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Argument: US gave full command in Libya to NATO on April 1

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Obama Administration letter to Congress justifying Libya engagement, June 15th, 2011: "At the onset of military operations, the United States leveraged its unique military capabilities to halt the regime’s offensive actions and degrade its air defense systems before turning over full command and control responsibility to a NATO-led coalition on March 31. Since that time: Three-quarters of the over 10,000 sorties flown in Libya have now been by non-U.S. coalition partners, a share that has increased over time. All 20 ships enforcing the arms embargo are European or Canadian. The overwhelming majority of strike sorties are now being flown by our European allies while American strikes are limited to the suppression of enemy air defense and occasional strikes by unmanned Predator UAVs against a specific set of targets, all within the UN authorization, in order to minimize collateral damage in urban areas. The United States provides nearly 70 percent of the coalition’s intelligence capabilities and a majority of its refueling assets, enabling coalition aircraft to stay in the air longer and undertake more strikes."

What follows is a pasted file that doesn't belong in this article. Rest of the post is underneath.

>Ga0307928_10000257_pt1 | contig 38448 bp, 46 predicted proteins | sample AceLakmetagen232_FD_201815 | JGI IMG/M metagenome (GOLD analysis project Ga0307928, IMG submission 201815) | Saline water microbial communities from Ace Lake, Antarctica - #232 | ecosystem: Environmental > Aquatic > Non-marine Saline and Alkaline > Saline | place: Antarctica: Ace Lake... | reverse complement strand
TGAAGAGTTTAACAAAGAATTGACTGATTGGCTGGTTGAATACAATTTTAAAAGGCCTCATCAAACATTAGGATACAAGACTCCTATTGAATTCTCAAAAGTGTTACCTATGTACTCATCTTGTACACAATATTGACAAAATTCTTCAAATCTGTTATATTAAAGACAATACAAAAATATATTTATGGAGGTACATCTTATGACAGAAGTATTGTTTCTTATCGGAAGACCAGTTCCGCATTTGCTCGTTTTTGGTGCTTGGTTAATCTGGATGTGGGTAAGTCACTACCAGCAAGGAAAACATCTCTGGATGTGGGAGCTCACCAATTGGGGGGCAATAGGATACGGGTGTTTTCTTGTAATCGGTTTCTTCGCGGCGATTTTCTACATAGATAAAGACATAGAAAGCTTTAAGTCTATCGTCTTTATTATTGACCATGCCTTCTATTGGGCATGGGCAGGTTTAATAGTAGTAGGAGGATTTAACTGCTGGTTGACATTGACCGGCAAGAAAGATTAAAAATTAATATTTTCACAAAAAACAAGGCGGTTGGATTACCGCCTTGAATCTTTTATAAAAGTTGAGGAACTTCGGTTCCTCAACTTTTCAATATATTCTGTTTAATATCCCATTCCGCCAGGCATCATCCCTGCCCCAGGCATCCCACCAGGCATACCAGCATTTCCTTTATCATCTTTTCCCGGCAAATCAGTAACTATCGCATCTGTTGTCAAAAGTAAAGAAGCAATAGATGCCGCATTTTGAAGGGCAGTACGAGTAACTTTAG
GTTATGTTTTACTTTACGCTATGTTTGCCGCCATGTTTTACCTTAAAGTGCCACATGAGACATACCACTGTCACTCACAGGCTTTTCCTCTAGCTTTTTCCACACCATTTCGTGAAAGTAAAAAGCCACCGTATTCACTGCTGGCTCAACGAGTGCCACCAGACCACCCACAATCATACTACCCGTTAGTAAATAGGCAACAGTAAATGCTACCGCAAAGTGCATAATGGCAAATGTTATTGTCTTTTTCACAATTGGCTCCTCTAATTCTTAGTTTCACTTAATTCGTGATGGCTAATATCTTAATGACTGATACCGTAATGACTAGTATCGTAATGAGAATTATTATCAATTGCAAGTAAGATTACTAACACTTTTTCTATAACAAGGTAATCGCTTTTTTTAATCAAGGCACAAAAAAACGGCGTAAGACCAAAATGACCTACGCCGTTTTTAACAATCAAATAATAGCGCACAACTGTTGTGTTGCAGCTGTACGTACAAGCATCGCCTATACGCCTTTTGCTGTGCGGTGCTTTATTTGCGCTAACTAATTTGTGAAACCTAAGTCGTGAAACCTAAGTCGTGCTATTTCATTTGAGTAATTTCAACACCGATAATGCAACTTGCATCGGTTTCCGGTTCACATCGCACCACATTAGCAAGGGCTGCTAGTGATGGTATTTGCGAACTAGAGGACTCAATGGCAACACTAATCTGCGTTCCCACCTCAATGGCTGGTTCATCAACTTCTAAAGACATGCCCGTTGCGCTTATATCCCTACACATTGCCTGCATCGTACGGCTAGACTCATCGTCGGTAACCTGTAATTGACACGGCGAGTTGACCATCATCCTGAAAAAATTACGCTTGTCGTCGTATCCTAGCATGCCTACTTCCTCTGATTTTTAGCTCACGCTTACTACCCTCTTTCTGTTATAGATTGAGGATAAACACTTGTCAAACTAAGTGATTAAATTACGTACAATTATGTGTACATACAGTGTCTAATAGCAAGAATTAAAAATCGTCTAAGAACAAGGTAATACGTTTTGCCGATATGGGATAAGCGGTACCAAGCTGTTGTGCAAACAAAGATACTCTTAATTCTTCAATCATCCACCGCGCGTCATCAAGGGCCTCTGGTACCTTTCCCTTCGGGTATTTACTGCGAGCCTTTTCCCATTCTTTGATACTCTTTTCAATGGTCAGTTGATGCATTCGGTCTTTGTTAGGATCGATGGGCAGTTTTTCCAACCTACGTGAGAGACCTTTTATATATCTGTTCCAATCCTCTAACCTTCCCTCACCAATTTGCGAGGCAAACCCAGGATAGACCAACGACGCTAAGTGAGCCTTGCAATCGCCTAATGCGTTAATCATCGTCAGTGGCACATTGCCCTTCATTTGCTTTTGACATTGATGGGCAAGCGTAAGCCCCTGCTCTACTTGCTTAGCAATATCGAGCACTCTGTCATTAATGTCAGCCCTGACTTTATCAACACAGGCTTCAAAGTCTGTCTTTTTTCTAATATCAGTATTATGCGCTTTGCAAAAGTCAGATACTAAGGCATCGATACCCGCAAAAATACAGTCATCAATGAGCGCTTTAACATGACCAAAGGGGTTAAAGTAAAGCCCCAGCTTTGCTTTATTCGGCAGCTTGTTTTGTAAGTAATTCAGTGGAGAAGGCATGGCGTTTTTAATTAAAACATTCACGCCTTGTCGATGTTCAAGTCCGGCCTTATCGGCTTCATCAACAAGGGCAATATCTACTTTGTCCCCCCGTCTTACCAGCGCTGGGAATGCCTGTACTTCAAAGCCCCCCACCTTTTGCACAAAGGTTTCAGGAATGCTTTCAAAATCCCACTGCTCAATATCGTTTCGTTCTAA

Text of Obama's Speech On Libya: "A Responsibility To Act." NPR.org. March 28th, 2011: "we've accomplished these objectives consistent with the pledge that I made to the American people at the outset of our military operations. I said that America's role would be limited; that we would not put ground troops into Libya; that we would focus our unique capabilities on the front end of the operation and that we would transfer responsibility to our allies and partners. Tonight, we are fulfilling that pledge.

Our most effective alliance, NATO, has taken command of the enforcement of the arms embargo and the no-fly zone. Last night, NATO decided to take on the additional responsibility of protecting Libyan civilians. This transfer from the United States to NATO will take place on Wednesday. Going forward, the lead in enforcing the no-fly zone and protecting civilians on the ground will transition to our allies and partners, and I am fully confident that our coalition will keep the pressure on Gadhafi's remaining forces.

In that effort, the United States will play a supporting role — including intelligence, logistical support, search and rescue assistance, and capabilities to jam regime communications. Because of this transition to a broader, NATO-based coalition, the risk and cost of this operation — to our military and to American taxpayers — will be reduced significantly."

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